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        • #49
          Fried chicken, cornbread, biscuits and gravy, grits, chicken and dumplings, a bunch of shit really.

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          • #50
            Originally posted by Deschet View Post
            Chicken-Fried ______________. And, I mean that anything can be chicken-fried in the South. But... let’s focus on my region, which is Virginia and North Carolina.

            Biscuits. Sounds odd to anyone that grew up here that, as you go further north... even Northern Virginia... and you stop seeing biscuits. McDonalds has a “Biscuit Zone” which is basically a map of the South. In Virginia, you only find biscuits from Fredericksburg and south. Life without a well-made chicken biscuit is bleak.

            Add some pork gravy, and you get Biscuits and Gravy, a staple through much of the south.

            Another Southern staple is Brunswick Stew. I’m not a fan but people visit North Carolina just to have it.

            Shoefly Pie. Now, I know this was brought here by mennonites from Pennsylvania. But, it’s big out in the mountains.

            Pecan Pie is a staple. As are chess pies.

            Smithfield Ham. Yep... about as Virginian as one can get. You see this delicacy on Christmas breakfasts a lot.

            Pit-Cooked, whole hog BBQ. I won’t get into the sauce debate. But, yeah. Carolina is famous for it. Served with Cole slaw (blech!) or not. But, you have to tell them no slaw. Every. Single. Time.

            Hush Puppies. Every BBQ restaurant worth anything has a family recipe. Some are sweet, others are not. You dip them in butter.

            Grits. Yeah. This one is a staple in the South. I hate them... but without them you can’t have...

            Shrump n’ Grits. No. Not a typo. I like it when they do a grit cake. That texture makes them more palatable to me.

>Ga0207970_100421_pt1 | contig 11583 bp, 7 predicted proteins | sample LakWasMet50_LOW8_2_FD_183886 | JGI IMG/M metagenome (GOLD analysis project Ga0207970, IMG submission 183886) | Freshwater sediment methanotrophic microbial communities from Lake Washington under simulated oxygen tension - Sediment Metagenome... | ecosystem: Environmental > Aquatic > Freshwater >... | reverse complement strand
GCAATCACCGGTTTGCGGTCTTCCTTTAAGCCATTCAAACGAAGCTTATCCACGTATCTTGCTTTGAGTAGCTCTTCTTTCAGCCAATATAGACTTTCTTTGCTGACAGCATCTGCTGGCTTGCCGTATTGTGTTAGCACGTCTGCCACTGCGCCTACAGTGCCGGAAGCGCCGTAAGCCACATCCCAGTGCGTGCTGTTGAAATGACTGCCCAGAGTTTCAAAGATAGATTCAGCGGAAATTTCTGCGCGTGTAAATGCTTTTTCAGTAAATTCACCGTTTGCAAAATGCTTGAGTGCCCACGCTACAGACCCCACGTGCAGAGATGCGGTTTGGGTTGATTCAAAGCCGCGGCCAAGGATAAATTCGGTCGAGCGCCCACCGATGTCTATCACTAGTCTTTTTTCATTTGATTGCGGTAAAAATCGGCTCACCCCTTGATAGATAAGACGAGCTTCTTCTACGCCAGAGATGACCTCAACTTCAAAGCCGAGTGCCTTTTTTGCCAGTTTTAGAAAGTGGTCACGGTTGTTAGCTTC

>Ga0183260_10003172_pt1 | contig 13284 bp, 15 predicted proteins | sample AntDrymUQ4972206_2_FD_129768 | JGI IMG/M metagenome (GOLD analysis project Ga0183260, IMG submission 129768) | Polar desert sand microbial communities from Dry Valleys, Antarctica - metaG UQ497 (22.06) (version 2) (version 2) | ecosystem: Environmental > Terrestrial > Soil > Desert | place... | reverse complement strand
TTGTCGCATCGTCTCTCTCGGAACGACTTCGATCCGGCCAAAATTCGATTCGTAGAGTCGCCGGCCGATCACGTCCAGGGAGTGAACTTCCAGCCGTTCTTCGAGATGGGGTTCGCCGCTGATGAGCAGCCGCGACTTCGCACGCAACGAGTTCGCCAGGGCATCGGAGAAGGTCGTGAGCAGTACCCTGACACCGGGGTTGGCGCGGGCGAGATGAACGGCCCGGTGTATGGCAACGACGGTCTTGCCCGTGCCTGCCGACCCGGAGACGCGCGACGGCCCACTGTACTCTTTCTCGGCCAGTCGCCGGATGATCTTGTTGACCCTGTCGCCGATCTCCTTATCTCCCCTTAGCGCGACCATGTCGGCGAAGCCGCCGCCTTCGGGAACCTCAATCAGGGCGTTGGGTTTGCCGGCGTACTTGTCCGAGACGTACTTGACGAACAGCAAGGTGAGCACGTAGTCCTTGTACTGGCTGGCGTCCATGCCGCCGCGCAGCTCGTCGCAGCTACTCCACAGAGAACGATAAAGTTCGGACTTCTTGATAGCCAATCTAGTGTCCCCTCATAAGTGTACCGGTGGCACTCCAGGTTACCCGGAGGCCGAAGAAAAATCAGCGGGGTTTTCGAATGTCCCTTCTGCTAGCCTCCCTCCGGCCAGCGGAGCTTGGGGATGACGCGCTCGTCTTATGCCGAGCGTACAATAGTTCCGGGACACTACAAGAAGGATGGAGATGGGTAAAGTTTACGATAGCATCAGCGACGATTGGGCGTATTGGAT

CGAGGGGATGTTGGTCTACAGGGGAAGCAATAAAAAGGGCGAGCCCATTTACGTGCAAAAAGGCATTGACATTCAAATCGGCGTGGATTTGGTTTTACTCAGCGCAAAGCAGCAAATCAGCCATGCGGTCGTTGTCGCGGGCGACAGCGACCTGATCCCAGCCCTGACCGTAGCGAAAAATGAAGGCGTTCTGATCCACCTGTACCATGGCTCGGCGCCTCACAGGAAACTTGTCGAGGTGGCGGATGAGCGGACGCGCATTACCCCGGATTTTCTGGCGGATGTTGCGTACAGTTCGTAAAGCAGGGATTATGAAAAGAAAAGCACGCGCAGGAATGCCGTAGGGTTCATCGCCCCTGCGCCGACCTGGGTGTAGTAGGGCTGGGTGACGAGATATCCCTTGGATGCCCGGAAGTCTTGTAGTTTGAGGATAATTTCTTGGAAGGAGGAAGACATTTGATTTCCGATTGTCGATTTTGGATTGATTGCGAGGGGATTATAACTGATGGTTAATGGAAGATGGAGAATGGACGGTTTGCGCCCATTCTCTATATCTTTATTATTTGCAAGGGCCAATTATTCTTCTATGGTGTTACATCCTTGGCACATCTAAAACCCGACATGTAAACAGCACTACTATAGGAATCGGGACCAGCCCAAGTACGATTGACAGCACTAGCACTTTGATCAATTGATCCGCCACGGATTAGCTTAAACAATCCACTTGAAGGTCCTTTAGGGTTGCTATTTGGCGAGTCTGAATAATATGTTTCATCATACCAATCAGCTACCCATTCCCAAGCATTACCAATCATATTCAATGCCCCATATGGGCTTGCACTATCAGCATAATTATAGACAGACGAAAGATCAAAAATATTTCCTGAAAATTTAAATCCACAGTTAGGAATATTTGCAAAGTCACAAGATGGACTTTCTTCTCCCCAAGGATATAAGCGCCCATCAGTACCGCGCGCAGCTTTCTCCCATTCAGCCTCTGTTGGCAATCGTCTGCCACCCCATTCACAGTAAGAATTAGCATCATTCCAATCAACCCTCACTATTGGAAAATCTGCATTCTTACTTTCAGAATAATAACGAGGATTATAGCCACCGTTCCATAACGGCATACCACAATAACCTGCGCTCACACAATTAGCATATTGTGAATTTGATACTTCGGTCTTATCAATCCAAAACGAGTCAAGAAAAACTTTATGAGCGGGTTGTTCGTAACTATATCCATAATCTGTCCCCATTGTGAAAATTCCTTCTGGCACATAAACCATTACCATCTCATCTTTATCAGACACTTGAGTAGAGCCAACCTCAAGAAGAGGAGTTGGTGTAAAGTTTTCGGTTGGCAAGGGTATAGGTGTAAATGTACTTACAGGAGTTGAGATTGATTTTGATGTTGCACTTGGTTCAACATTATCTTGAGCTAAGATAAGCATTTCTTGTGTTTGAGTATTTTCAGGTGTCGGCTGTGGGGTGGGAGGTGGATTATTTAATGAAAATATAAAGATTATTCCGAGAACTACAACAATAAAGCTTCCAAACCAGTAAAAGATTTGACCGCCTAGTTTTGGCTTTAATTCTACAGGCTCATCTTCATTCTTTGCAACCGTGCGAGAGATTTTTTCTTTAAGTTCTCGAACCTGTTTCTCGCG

Chicken & Dumplings. Nuff’ said. It’s a Canadian dish. But the South put its stamp on it.

            Green beans boiled for hours with salt pork. They’re salty. They’re mushy. And if you serve them to a northerner, they recoil in fear.

            Succotash. Yuck.

            Collard Greens. Double yuck.



            Hardly a comprehensive list. But yeah... just a few off the top of my head.
            Similar to biscuits, sweet tea didn’t get much love on a national stage until recently. I’ve never been a huge fan so it didn’t bother me too much, but that really blew my mind the first time I went north.

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            • #51
              Fried okra. I can’t think of anywhere I’ve been that’s had it outside of the south.

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              • #52
                Originally posted by Shamster View Post
                Fried okra. I can’t think of anywhere I’ve been that’s had it outside of the south.
                I always ate a ton at the Sizzler or Golden Corral when I was a kid...

                The traditional kind

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                • #53
                  I don't think there is anything in the south I would care to eat, I grew up on steak and corn\potatoes in the actual midwest(Nebraska), not to be associated with the fatty cheese people up north.

                  Of course I would prefer Bison if available.

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                  • #54